Comment Letter on Draft Guidance for Developing Medical Imaging Drugs

June 30, 2003

Comment Letter on Draft Guidance for Developing Medical Imaging Drugs

April 14, 1999

Documents Management Branch (HFA-305)
Food and Drug Administration
5630 Fishers Lane
Room 1061
Rockville, MD 20852


Re: Docket No. 98D-0785: Draft Guidance for Industry: Developing Medical Imaging Drugs and Biologics (October 1998)


Dear Sir or Madam:

The Society of Nuclear Medicine (SNM) and the American College of Nuclear Physicians (ACNP) welcome the opportunity to comment on the proposed draft guidance referenced above. With members who are scientists, physicians, pharmacists, and technologists and a membership base totaling over 12,000, we are very informed on how this draft guidance will directly impact the nuclear medicine community and other stakeholders.

We would like to support in general the comments written by the Council on Radionuclides and Radiopharmaceuticals (CORAR). For example, we support reducing the safety testing requirement on radiopharmaceuticals in the group 1 criteria. However, it is our belief that while radiopharmaceuticals are concentrated at much lower doses, the same can not be said of the physical contrast agents used in other imaging techniques such as magnetic resonance or Xray imaging. As such, we do not believe that they should be considered under the same criteria as radiopharmaceuticals.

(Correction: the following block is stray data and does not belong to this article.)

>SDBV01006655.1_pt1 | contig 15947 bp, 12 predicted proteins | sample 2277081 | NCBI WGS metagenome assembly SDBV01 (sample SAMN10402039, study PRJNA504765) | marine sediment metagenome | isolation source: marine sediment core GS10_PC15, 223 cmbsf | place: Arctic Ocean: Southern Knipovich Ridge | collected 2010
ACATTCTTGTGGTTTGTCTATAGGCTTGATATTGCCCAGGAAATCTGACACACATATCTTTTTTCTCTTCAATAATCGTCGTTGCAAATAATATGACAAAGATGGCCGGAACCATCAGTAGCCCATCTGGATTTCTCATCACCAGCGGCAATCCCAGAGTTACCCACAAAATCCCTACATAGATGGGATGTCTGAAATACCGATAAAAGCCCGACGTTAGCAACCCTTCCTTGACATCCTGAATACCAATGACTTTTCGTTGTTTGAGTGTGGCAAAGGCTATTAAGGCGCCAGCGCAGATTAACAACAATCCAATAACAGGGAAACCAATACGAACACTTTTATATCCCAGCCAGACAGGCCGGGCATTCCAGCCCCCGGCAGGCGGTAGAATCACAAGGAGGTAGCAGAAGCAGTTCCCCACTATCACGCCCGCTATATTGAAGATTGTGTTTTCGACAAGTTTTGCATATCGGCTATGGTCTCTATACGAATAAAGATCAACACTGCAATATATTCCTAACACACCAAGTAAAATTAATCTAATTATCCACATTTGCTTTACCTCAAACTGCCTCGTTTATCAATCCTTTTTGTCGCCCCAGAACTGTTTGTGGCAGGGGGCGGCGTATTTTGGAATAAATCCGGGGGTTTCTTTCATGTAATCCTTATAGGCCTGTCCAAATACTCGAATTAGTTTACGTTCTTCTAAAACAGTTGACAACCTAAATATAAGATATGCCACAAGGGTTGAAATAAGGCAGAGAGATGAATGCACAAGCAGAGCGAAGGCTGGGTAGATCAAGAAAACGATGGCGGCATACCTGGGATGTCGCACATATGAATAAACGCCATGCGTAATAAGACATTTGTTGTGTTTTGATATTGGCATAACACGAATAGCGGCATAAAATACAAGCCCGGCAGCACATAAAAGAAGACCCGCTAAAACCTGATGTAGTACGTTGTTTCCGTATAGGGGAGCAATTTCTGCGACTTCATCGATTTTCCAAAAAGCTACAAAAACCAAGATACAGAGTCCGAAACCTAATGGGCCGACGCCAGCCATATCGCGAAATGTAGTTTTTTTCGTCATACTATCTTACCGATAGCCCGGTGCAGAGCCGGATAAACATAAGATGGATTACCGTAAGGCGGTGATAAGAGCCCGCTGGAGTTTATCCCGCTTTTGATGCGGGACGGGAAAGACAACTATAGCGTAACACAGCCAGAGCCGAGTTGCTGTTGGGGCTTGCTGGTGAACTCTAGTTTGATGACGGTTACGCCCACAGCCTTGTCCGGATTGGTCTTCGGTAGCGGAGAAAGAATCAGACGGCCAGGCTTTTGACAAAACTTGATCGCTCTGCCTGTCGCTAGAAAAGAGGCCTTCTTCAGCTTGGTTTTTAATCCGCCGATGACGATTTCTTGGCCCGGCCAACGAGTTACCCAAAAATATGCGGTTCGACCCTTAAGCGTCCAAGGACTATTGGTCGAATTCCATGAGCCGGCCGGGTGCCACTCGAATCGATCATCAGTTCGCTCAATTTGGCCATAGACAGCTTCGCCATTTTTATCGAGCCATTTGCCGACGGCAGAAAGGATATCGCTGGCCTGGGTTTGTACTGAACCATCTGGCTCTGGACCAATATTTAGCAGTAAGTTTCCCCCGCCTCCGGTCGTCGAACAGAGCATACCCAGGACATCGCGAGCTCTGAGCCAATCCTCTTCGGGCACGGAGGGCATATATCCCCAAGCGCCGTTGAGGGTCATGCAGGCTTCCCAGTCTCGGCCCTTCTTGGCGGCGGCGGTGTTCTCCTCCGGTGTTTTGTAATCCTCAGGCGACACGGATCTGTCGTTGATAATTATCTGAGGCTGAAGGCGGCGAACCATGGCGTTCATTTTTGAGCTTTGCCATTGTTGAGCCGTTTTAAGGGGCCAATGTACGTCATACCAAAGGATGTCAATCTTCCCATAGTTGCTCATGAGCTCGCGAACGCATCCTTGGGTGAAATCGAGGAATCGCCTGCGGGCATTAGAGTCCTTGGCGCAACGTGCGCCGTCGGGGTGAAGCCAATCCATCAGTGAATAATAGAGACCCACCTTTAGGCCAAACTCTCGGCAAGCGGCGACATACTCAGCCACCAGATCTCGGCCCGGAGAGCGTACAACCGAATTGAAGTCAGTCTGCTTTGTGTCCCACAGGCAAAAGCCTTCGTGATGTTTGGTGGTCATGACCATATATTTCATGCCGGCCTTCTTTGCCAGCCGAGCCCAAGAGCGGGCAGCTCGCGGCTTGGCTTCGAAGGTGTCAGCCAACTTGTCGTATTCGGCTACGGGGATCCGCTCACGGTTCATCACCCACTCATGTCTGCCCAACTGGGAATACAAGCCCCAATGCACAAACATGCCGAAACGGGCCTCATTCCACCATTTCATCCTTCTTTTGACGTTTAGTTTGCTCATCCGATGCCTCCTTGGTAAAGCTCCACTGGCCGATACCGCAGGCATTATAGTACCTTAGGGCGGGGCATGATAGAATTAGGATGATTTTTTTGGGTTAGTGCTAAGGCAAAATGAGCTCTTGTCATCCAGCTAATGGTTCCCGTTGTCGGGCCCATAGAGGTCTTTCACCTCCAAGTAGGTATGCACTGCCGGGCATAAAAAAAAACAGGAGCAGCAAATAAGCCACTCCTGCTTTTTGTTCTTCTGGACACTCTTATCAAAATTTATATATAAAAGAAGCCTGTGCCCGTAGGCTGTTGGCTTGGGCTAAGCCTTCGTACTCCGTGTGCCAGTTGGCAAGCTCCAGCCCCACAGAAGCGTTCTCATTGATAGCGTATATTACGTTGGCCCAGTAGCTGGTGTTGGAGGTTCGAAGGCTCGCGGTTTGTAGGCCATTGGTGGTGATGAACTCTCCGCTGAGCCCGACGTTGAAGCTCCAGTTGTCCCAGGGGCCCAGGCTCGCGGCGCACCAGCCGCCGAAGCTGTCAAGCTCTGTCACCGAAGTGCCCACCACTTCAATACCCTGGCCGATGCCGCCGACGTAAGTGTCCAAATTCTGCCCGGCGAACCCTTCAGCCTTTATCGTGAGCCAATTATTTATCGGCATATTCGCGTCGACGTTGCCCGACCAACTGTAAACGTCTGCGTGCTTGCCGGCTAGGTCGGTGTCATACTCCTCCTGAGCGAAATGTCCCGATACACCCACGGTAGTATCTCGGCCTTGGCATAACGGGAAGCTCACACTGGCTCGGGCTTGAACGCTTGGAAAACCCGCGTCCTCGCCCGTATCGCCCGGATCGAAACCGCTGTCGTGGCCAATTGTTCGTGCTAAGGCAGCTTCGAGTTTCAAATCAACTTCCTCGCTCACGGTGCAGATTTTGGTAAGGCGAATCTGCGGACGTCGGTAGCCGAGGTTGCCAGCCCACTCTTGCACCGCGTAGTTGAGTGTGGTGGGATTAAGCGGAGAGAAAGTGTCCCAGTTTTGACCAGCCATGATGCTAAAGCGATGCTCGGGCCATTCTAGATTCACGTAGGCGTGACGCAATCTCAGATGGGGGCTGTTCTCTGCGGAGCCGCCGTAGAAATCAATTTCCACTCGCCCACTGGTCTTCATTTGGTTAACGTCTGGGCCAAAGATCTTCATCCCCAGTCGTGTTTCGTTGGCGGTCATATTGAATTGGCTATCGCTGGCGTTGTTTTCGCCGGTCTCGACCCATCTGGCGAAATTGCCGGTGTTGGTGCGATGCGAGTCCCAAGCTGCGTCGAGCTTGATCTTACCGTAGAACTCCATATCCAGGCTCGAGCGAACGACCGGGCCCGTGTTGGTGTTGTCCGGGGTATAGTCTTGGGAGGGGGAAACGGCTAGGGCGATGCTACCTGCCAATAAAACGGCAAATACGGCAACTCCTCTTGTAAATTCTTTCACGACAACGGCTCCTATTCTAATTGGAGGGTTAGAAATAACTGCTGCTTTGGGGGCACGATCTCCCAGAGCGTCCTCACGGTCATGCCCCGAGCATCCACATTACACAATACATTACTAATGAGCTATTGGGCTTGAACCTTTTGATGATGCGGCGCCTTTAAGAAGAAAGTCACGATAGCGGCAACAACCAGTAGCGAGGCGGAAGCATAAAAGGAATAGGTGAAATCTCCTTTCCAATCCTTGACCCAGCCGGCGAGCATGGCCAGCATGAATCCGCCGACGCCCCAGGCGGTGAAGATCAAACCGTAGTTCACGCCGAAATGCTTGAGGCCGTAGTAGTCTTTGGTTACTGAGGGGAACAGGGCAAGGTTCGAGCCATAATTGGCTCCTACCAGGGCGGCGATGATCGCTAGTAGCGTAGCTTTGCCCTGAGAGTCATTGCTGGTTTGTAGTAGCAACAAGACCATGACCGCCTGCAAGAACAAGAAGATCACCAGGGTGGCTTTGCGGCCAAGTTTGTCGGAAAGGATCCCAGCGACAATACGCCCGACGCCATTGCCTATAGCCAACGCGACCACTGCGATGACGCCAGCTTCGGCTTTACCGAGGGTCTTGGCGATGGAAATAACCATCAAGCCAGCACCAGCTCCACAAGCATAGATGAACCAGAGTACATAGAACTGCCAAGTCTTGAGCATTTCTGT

It is also our combined opinion that the FDA requirement for Phase 1 Data should be changed to include information obtained from non-clinical tests. After all, if non-clinical tests have established the requisite safety factor as well as complete and rapid elimination of the radiopharmaceutical, this should be sufficient data on which to base a conclusion that the drug belongs in Group 1, and can safely be administered to humans in Phase I.

The Draft Guidance states that, in studies intended to demonstrate efficacy; "evaluations of images should be performed by readers that are both independent and blinded…." Blind reads are of concern to our members for a number of reasons, both clinical and technical. Clinically, the information is limited. Nuclear medicine images are not normally interpreted alone, but in blind trials there is no correlation with X-ray, CT, or MRIs. Lab results are not available, and the patient's positioning may be difficult to discern, especially when one is not able to examine the patient. As for the technical problems, image displays may differ from case to case, images may not be presented in temporal sequence, and anatomic markers may not be provided. In simple terms, it is an artificial environment. This is not what happens in a clinical setting and the results, therefore, are not comparable.

Once again, we would like to thank the Food and Drug Administration for allowing the groups and organizations most affected by this guidance document the opportunity to comment. If you should have any questions regarding this matter, please contact Mr. William Uffelman, Director of Public Affairs, at 703-708-9773.


James W. Fletcher, MD
Society of Nuclear Medicine       

James M. Woolfenden, MD
American College of Nuclear Physicians